by Elizabeth Vermaelen, SC
From FOCUS, the internal newsletter of Sisters of Charity Center
As a volunteer assistant in the Community’s archives, I am reviewing the individual folders of our deceased Sisters for a documentation project. It has been a privilege to learn about the Sisters who preceded my entrance, and to gain further insight into the lives of Sisters that I have lived and worked with during my teaching ministries.
During my first mission at St. Francis Xavier, 1954-1961, I lived at Holy Cross Convent where I met Sr. Regina Mary Elwell, the school’s librarian. The Convent was a full house, as Sisters from Holy Cross Academy, St. Francis Xavier and St. Bernard’s also resided there. I did not know Sr. Regina Mary well at the time, but I have been reintroduced to her by reading her personal recollections included in her file at the Archives. I discovered a treasure there!
Lottie Elwell was a British citizen of Anglican faith, born in Canada, March 14, 1907. After her family moved to New York during her teenage years, she attended the College of Mount Saint Vincent. Lottie experienced a discernment similar to Elizabeth Seton’s, in her struggle to decide whether the Anglican church or the Roman church was “right.” During this time, she consulted with an Anglican priest and a Catholic priest, and each knew of the other’s meetings with her. She documented the nature of her indecision:
“My conversion was not, as might be supposed, the result of an attraction to the Catholic Religion. The attraction came afterwards and was only an intellectual one. Until the very day on which I was privileged to become a part of Christ’s mystical body, I fought desperately against it. That which drove me on and made me take the final step was the firm mental conviction, unwelcome yet overwhelmingly persistent, that the Catholic Church is right.”
Lottie approached this challenge with vigor and enthusiasm, never dreaming that the results would change the course of her life:
“Within a few months I was in a state of honest doubt, and my soul was in a turmoil. My faith in the Anglican Church was severely shaken and the fallibility of the Roman Church seemed more evident than ever. The errors in her teachings loomed large. The ground went from under me, as it were, and for a time, I was in almost utter darkness… I used the expression ‘almost utter darkness’ because, through that long period of gloom there was one distinct ray of light which grew brighter as the gloom became heavier. It was the constant companionship of the Holy Spirit. He went with me to every book, every conference, every sermon I attended. He prayer in me, with me, to God the Father. He held me up, filled me with hope, and was my Comfort when perplexities increased. He was my solace when I had nowhere else to go.”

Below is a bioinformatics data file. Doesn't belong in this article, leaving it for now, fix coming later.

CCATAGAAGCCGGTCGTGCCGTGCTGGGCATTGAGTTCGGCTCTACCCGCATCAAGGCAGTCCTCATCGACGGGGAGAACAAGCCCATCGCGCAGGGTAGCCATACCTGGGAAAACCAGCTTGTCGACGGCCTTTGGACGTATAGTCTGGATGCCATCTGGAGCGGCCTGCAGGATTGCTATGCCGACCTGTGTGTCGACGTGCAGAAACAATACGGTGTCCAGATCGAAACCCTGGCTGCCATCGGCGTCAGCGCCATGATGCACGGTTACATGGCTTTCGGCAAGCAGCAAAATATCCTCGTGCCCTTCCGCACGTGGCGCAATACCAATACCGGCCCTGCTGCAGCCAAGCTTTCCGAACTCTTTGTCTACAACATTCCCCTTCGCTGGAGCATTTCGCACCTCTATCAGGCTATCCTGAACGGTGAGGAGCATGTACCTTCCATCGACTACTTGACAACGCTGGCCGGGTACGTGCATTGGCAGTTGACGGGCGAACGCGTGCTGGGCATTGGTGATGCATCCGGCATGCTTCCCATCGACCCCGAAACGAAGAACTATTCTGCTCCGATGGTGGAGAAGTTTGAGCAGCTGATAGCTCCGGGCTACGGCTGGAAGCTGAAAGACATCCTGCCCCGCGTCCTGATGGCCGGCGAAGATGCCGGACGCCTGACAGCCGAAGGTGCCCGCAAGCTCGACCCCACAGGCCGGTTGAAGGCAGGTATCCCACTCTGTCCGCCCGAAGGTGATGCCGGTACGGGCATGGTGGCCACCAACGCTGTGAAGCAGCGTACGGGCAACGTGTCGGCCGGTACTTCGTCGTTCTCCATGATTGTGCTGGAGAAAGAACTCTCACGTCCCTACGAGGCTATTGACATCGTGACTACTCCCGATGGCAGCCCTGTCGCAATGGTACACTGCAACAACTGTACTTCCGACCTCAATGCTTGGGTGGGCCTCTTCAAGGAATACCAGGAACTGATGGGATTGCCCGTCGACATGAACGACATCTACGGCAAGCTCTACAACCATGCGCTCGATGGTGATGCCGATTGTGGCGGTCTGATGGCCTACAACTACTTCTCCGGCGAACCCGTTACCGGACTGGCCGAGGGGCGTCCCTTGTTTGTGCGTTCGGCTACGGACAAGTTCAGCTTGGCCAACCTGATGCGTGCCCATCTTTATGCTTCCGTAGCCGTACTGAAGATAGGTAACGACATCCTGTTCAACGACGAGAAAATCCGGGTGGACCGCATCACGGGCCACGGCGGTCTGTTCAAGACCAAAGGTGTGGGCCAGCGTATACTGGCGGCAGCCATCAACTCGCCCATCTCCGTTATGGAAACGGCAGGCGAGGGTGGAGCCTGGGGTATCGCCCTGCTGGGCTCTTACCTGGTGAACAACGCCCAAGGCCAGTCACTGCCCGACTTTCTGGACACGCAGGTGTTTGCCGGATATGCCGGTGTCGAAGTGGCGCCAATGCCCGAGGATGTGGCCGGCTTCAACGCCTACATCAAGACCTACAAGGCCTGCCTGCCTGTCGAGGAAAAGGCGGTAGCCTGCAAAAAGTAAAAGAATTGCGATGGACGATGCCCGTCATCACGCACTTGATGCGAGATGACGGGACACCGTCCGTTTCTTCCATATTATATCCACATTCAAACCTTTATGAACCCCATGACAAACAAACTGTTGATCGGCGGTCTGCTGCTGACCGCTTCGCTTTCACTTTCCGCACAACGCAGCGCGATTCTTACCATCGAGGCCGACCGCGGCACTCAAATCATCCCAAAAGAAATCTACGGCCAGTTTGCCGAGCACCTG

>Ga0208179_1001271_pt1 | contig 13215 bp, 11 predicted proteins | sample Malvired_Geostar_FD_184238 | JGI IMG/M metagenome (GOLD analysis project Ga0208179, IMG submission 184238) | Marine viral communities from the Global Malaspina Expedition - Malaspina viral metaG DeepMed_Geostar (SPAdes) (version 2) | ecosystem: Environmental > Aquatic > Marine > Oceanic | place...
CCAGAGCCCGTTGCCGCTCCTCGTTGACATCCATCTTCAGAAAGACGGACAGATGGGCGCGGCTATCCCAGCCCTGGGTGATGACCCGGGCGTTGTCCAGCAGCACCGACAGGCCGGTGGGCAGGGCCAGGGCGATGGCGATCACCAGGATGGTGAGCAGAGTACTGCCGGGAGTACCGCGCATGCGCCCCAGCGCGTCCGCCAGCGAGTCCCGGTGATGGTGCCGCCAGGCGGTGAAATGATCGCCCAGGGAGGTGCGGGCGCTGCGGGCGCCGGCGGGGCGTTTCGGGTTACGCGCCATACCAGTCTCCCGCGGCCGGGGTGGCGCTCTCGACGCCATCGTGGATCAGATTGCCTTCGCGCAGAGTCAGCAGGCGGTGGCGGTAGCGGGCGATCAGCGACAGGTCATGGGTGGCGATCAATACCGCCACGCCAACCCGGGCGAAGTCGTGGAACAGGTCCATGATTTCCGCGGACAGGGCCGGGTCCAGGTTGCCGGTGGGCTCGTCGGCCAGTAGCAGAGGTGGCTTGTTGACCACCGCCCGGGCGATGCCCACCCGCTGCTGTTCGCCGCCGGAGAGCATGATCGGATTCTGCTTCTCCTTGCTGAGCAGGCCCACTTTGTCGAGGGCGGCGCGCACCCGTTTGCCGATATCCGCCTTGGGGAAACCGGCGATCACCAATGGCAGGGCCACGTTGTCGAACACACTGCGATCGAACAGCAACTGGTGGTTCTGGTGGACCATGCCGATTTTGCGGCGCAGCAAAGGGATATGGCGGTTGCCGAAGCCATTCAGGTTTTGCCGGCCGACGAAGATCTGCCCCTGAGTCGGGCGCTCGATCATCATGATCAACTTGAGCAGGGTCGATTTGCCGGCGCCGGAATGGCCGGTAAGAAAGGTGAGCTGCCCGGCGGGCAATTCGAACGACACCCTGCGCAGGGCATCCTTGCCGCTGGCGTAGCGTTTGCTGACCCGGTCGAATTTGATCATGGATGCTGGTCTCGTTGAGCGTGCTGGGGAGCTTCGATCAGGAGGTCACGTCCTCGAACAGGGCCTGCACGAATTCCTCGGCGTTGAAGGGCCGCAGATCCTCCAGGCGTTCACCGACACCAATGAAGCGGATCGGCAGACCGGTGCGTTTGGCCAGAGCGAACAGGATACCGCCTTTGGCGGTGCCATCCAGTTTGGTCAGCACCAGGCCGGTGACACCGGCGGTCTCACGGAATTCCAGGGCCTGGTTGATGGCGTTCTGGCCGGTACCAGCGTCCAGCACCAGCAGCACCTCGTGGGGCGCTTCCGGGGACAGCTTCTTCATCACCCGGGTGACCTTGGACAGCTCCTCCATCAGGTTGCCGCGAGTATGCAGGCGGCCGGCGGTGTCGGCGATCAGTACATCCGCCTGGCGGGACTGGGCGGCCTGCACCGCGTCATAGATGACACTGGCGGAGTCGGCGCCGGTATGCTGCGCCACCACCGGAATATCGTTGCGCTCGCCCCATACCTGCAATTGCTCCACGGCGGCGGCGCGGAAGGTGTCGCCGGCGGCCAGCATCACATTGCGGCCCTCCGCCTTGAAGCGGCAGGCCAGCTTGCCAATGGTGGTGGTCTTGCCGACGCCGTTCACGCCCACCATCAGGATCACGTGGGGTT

Lottie Elwell believed that it was the Holy Spirit who, toward the end of her struggle, placed in her hands the works of Cardinal Newman. It was the Holy Spirit who enabled her tired mind to wade carefully through Newman’s ‘Development of Christian Doctrine’ and one by one, the seemingly erroneous teachings of the Catholic Church were transformed by this wonderful treatise into positive sublime truths. The gloom dispelled and she was able to see:
“In looking over the Profession of Faith which I would be required to make, I found that it would be necessary for me to renounce not only my former beliefs but also my former Communions…1 was sure beyond doubt that my Beloved Lord had come to me very often in Holy Communion and now I was asked to deny Him — to say like Peter that I know not the Man. Such a thing was impossible, and I spent many an hour …begging the merciful Father in Heaven to tell me what to do.”
“It was the visit of one of the Sisters who suggested that until now Our Lord had satisfied my mind… but now He required one act of faith without any reasoning and that this was it. In a moment, the cloud was lifted and there were no more doubts.”
Lottie was received into the arms of her “new mother” on December 18, 1929. She entered the Sisters of Charity on December 7, 1931.